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PostIcon Posted on: Dec. 18 2013, 4:56 pm Skip to the previous post in this topic. Skip to the next post in this topic. Ignore posts   QUOTE


(star @ Dec. 17 2013, 4:07 pm)
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No. We draw ground water. The city has at least 4 high cap wells. I get my drinking water from another well, in Rock Springs.

I assume you get bottled water? If so, what company/source? These things are usually pretty easy to find on-line, but I'm drawing blanks.

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PostIcon Posted on: Dec. 18 2013, 7:43 pm Skip to the previous post in this topic. Skip to the next post in this topic. Ignore posts   QUOTE

Rock Springs has a well that provides free public access to what is now a privately owned spring. It's the water sold in stores under the Hinkley Springs brand. They don't sell it around here because we know we could get it for free and their bottling plant, I believe, is in Illinois. They denied access at one point but were ordered by the courts to provide what people had historically always been able to have access to, it's even the name of the town for cripes sake.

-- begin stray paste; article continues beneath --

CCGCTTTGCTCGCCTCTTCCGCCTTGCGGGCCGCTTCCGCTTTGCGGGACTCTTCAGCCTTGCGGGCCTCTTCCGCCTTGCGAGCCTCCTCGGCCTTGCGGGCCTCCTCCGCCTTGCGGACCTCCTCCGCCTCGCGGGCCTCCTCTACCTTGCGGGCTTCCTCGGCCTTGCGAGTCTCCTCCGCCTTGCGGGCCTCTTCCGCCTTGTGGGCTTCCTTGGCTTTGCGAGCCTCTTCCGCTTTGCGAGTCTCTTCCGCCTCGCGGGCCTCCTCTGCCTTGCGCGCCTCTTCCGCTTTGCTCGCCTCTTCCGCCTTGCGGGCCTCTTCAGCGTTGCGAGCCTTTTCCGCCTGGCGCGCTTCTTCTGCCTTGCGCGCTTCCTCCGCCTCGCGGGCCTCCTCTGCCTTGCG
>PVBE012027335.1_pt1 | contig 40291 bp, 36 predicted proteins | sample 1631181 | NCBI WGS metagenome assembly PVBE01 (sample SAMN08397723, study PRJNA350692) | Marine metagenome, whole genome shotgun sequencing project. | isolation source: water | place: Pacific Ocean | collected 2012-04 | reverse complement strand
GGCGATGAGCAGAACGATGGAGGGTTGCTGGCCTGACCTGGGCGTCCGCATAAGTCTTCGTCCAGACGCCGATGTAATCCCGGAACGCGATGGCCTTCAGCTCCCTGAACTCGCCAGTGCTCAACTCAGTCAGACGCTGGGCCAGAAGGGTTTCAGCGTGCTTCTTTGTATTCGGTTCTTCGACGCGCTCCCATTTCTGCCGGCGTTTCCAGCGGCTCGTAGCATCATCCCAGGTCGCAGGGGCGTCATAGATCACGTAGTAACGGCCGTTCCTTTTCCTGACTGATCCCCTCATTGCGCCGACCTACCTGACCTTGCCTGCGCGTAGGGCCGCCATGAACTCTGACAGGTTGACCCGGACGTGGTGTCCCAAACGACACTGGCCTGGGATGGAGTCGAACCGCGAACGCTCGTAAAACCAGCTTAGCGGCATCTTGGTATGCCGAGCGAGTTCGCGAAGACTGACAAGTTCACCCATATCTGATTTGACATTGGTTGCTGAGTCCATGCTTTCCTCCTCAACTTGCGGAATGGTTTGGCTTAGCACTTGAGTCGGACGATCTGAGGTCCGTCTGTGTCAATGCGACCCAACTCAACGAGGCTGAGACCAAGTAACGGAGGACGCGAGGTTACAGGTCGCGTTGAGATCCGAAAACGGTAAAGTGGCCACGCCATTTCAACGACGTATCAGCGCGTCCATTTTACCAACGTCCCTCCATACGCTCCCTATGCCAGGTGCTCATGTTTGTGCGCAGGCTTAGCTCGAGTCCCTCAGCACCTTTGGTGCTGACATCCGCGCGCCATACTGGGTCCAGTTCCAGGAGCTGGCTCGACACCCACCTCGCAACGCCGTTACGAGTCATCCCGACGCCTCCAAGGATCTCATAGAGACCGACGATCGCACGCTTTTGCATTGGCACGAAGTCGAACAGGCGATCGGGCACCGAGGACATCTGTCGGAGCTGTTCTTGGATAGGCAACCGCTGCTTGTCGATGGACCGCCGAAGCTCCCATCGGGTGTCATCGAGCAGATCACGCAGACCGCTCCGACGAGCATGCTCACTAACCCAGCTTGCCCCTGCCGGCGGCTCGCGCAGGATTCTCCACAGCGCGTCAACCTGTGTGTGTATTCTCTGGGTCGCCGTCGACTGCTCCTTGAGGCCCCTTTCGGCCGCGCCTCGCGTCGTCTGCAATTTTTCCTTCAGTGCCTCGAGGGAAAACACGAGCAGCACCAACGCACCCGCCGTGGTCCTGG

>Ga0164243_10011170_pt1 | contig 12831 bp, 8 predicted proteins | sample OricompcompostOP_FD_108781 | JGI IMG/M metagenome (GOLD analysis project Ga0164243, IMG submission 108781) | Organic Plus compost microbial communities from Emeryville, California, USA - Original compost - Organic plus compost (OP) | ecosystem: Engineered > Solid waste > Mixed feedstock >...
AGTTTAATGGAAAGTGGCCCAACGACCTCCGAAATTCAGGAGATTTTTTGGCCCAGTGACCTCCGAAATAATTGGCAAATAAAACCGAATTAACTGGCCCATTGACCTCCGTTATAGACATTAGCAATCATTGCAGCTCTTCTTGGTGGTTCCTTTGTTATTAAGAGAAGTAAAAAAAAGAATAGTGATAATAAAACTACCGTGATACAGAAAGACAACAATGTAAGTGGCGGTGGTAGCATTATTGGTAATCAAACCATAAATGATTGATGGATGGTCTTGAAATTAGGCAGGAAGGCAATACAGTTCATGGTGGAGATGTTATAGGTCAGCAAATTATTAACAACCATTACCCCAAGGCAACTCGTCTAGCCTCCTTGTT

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PostIcon Posted on: Dec. 18 2013, 7:49 pm Skip to the previous post in this topic. Skip to the next post in this topic. Ignore posts   QUOTE

It comes out of a very disreputable looking pipe that runs under the street off property and flows constantly, It's right next to the Baraboo River and that's where the runoff goes. They claim there was no chance of flood contamination because water was coming up the whole time and that keeps the bad from going down. But it was also tested immediately after (they had an over 30 foot wall of water come down the gorge in the 2008 flood) and is tested yearly.

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PostIcon Posted on: Dec. 19 2013, 9:04 am Skip to the previous post in this topic. Skip to the next post in this topic. Ignore posts   QUOTE

Wow. I've never had so much trouble finding a water quality report. Probably because of the "public access to private well" agreement.

Apparently Hinkley gets their water from DS Waters, which owns numerous sources. I can only find the report of their PRODUCT (after being filtered, mixed with other sources, etc), not the sources themselves.

I downloaded the DNR's Bottled Drinking Water report. It says there are 24 processors in the State, then only lists the results for 15.
http://datcp.wi.gov/uploads/Food/pdf/BottledWater2013.pdf

A search of public water sources in Sauk County wasn't fruitful either. Maybe you could query and take a look:
http://prodoasext.dnr.wi.gov/inter1/pws2$.startup

Otherwise, I'm outta ideas. Always feel free to PM me if you get a Water Quality Report and need help understanding it.


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PostIcon Posted on: Dec. 19 2013, 11:13 am Skip to the previous post in this topic. Skip to the next post in this topic. Ignore posts   QUOTE

Thank you!